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Bruce Gagnier

Eddie, 2009

Bronze
66 × 19 × 16 in
167.6 × 48.3 × 40.6 cm
On loan
location
New York
Bruce Gagnier
American, b. 1941
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“Clay can be molded to another identity, made into an illusion through light,” says Bruce Gagnier of his sculptural medium of choice. “The figure has a history of being a form of content, a container for a subject.” In disquieting small-scale sculptures, Gagnier consistently returns to the human figure as central subject, molded first in clay and then cast in hydrocal or stoneware. His work relates to a larger history of figural sculpture by borrowing poses from Classical Greek and Roman sculpture, but presents these ironically on bulbous, mis-proportioned, and off-balance bodies. Gagnier’s exploration of the grotesque human body through breaking down and exaggerating its forms is inspired by Cubism and other forms of early modernist abstraction.

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share
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Save
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share
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Bruce Gagnier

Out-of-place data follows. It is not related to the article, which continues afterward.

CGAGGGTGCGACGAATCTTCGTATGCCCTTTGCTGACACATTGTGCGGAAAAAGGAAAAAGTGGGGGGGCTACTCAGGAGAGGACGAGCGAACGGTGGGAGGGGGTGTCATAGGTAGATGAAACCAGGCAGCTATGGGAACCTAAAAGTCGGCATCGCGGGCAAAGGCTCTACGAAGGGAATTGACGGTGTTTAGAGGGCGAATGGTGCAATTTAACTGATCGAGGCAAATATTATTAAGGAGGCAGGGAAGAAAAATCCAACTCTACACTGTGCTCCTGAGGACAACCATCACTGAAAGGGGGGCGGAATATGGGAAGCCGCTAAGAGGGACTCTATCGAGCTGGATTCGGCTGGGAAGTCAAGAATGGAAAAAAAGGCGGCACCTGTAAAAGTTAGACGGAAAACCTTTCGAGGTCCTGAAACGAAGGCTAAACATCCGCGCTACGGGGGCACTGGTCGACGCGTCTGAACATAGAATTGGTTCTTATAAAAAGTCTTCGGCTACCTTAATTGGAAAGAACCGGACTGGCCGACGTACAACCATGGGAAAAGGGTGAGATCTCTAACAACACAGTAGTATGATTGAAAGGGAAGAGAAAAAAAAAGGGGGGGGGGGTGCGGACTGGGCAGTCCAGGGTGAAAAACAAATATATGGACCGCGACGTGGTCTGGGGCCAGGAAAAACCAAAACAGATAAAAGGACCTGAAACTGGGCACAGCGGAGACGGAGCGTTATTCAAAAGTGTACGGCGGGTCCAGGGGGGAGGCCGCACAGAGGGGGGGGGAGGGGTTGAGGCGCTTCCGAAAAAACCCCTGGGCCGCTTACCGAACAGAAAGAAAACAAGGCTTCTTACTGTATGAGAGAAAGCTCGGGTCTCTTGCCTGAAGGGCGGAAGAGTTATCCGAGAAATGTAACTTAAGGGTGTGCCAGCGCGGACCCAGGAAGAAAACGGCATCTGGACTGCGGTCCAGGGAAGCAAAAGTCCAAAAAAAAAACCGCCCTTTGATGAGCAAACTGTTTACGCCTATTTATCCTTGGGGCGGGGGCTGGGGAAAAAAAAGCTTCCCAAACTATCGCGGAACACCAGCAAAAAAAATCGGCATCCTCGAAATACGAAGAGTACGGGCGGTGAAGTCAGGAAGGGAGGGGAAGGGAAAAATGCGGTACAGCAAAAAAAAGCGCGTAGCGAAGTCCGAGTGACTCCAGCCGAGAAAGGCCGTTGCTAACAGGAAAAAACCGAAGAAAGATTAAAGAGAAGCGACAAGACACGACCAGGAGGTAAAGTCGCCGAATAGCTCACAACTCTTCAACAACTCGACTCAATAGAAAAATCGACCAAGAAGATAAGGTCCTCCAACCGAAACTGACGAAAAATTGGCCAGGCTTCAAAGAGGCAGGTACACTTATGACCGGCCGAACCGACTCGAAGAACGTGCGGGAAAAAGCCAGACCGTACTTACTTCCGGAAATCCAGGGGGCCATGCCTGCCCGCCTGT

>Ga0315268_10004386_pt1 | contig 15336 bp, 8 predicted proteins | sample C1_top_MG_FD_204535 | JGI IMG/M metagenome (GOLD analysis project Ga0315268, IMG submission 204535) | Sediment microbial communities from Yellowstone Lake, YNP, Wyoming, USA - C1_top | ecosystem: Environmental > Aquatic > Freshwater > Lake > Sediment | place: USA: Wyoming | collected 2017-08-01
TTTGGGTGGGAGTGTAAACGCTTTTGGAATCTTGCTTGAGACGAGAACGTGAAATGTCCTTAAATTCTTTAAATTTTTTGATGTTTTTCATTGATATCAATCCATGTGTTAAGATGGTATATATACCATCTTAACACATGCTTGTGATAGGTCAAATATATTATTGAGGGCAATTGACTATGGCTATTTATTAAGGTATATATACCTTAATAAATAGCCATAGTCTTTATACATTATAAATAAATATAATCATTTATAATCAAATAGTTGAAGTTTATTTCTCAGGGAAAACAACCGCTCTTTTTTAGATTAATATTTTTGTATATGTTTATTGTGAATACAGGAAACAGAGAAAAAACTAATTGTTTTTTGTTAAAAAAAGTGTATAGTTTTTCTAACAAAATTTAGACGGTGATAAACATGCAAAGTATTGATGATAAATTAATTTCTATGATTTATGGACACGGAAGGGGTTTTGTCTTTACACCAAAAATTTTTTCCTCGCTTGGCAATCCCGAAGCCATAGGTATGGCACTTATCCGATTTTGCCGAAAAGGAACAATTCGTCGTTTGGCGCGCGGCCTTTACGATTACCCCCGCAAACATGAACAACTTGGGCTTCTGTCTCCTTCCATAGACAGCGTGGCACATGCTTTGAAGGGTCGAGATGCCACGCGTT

American, b. 1941
Follow

“Clay can be molded to another identity, made into an illusion through light,” says Bruce Gagnier of his sculptural medium of choice. “The figure has a history of being a form of content, a container for a subject.” In disquieting small-scale sculptures, Gagnier consistently returns to the human figure as central subject, molded first in clay and then cast in hydrocal or stoneware. His work relates to a larger history of figural sculpture by borrowing poses from Classical Greek and Roman sculpture, but presents these ironically on bulbous, mis-proportioned, and off-balance bodies. Gagnier’s exploration of the grotesque human body through breaking down and exaggerating its forms is inspired by Cubism and other forms of early modernist abstraction.

Bruce Gagnier

Eddie, 2009

Bronze
66 × 19 × 16 in
167.6 × 48.3 × 40.6 cm
On loan
location
New York
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